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Ft. Lauderdale, FL Director of Engineering @WhereByUs Joined almost 7 years ago
Hey there. This is rough but I've been thinking a lot about jobs-to-be-done style roles and alignments, esp. with regard to hiring new designers and developers. Our company is very much organized around this job/solution relationship, and I find that "front end" and "back end" don't really hold up to scrutiny nor align with our service design. Anyway! Curious to hear your thoughts.
Hi everyone. So, my friends Dave Ghillhepsy, Dan Sims, and I try to recap the week in web design news, and although we're still feeling things out we're pretty entertained. We're all developers and we take the news seriously [ish], but there's a point where we get really silly. We think it's fun, it's a good excuse for us to hang out, and we'd like to share. <3
Thank you so much for the advice. It reaffirms my gut feeling, and I can tell you she was really -- but briefly, thanks to you all -- discouraged after reading at the PM Institute that certification requires three to five years experience. We were able to find plenty of job posts for PMs that require no certification.
She just bought the PM Institute course to start levelling-up. Appreciate it, all. I'll keep you posted.
I totally digged this aaand now I'm subscribed. +1
Hiya. This is sort of a joke title but it covers stuff outside of our regular niche (normally higher-ed), so I hope you don't mind that I share. We talk about Conversational UI and this trend toward "interface aggregation."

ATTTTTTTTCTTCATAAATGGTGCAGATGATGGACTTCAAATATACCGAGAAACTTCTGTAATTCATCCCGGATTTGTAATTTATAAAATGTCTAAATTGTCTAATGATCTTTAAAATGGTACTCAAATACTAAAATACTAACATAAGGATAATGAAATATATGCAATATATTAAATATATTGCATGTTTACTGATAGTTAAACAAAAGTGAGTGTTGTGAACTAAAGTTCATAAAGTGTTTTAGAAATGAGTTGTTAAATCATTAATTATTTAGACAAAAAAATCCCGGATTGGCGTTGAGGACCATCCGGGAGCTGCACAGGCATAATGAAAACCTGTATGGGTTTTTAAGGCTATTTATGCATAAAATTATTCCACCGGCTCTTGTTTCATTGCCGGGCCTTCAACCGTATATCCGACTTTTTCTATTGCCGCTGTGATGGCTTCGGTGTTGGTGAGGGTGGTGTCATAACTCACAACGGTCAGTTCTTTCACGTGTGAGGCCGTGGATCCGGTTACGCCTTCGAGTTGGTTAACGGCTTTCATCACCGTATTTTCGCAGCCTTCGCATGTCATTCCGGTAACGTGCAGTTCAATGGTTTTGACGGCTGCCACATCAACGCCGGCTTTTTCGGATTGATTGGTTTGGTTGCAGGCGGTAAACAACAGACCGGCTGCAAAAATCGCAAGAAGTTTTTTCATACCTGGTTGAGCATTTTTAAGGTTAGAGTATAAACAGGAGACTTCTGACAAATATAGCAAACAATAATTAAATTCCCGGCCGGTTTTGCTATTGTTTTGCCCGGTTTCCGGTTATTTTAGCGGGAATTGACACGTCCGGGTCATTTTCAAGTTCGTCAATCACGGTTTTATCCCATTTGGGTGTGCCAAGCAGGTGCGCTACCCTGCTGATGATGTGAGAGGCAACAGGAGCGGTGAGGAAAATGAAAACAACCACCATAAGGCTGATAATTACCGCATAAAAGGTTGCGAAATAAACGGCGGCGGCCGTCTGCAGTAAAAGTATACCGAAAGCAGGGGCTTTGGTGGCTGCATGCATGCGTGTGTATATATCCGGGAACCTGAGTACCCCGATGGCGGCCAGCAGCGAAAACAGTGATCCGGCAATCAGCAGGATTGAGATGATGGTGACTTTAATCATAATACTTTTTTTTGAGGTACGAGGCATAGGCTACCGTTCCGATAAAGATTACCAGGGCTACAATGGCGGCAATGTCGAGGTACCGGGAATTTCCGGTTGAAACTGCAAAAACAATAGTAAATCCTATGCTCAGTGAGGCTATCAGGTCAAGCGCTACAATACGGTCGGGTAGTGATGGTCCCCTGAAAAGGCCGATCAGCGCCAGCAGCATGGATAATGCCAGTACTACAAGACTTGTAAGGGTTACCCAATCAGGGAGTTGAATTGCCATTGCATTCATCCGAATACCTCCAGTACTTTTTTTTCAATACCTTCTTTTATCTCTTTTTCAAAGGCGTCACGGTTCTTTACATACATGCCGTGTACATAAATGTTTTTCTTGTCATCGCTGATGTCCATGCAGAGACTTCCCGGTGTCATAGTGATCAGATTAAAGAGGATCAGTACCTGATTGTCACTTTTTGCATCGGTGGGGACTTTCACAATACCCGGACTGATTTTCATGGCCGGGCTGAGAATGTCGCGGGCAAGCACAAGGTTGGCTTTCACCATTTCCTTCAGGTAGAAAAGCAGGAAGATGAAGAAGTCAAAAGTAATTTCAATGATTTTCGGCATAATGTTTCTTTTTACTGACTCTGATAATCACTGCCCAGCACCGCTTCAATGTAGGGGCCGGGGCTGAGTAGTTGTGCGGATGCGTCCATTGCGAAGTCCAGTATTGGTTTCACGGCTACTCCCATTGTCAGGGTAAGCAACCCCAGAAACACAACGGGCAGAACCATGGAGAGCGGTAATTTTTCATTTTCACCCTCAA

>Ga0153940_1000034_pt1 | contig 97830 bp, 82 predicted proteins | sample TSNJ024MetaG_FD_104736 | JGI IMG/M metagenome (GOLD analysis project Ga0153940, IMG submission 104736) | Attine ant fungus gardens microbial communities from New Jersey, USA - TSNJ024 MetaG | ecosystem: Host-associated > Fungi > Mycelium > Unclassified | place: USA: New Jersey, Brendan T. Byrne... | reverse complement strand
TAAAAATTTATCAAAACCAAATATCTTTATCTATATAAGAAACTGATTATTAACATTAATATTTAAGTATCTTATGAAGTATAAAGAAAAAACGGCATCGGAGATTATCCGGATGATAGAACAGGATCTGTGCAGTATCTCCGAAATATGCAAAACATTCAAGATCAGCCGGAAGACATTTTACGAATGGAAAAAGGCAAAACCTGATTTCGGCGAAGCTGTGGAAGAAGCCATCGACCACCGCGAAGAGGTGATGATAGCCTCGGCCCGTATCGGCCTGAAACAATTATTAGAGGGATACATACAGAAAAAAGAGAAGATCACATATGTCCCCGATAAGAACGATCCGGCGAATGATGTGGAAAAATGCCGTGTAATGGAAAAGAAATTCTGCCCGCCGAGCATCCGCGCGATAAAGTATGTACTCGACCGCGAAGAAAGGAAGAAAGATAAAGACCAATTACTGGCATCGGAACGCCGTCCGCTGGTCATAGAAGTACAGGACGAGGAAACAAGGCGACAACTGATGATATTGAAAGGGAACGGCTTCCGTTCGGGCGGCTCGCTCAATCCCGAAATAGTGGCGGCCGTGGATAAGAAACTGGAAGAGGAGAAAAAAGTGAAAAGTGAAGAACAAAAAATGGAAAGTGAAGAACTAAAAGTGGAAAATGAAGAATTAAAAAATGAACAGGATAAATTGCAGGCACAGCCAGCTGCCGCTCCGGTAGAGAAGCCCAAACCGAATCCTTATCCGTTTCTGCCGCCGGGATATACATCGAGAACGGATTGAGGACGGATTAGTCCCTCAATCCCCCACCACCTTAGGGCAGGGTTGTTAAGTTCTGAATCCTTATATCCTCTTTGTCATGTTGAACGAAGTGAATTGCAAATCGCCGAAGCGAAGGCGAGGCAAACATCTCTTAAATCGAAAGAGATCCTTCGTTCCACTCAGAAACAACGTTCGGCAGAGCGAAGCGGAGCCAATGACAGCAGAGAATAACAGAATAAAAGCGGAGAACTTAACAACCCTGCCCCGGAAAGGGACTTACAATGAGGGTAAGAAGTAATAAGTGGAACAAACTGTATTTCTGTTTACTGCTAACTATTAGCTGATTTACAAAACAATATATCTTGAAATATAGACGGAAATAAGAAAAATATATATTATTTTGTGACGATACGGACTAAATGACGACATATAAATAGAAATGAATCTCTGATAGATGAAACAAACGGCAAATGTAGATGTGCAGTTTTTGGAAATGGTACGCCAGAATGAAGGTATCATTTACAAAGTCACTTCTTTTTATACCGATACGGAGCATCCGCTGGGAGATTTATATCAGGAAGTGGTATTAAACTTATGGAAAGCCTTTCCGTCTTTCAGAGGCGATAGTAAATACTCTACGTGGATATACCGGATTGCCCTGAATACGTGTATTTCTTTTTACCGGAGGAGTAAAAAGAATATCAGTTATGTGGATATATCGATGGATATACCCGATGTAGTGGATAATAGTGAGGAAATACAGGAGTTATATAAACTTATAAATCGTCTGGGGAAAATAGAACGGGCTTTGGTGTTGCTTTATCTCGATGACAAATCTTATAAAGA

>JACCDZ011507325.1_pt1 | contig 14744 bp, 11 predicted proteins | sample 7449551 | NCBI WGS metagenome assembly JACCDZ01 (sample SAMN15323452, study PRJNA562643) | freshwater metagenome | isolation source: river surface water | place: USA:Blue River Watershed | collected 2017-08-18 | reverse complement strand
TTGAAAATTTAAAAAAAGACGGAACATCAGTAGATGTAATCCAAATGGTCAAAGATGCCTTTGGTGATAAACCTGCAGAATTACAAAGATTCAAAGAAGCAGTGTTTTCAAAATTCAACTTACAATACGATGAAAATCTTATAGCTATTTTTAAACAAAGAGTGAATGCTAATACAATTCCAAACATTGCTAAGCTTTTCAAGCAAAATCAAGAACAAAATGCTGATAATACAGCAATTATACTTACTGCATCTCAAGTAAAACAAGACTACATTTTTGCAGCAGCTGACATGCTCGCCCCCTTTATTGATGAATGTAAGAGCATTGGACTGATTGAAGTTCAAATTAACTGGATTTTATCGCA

A lot of my friends are recommending Pocket Casts but only after I recently made the arduous switch to Overcast. What I wanted was a universal account, access from the web, and stuff like that - and I am really, really happy with Overcast.
I hear good things about Pocket Casts, though, but manually transferring all my podcasts into Overcast put me off moving again anytime soon.
I'm sure either OC or PC solve this problem, but I don't even want to find out right now :).
Hey all. Just some context. The podcast was sort of niche -- which I think was a good thing -- focusing on user experience design and development for libraries and the higher-ed web. This sort of constrained my partner and I from maybe talking to people outside of that niche, and so at 50 we had a bit of a mid-life crisis and de-niched.
So, this episode "On Burnout" now introduces my new old thing - Metric: A UX Podcast. I feel good about it and reinvigorated. That's why I'm sharing. Hope it's okay!
This is a pretty interesting problem. I prefer writing CSS to scale, and my favorite dev writers are those like Harry Roberts (@csswizardry), who make CSS their business. But from my perspective the job positions don't often ask for CSS expertise, they presume it's a given - which I think many do.
I feel like this is front end developers responding to the message put out by those hiring. If there was more apparent demand for CSS experts, you would have them.
This is really cool! Or, er, it looks cool. There was like zero onboarding so I'm a little confused.
Hey all, :wave:,
I haven't shared a link to the podcast I do before, but I am really pretty happy with this episode. FWIW, LibUX is a podcast about design and user experience for libraries and the higher-ed web. It's topically niche, but ultimately UX is UX is UX.
I've been increasingly interested in service design and it just so happens that this month the American Library Association published the book Library Service Design, so I was grateful to pick the author's brain.
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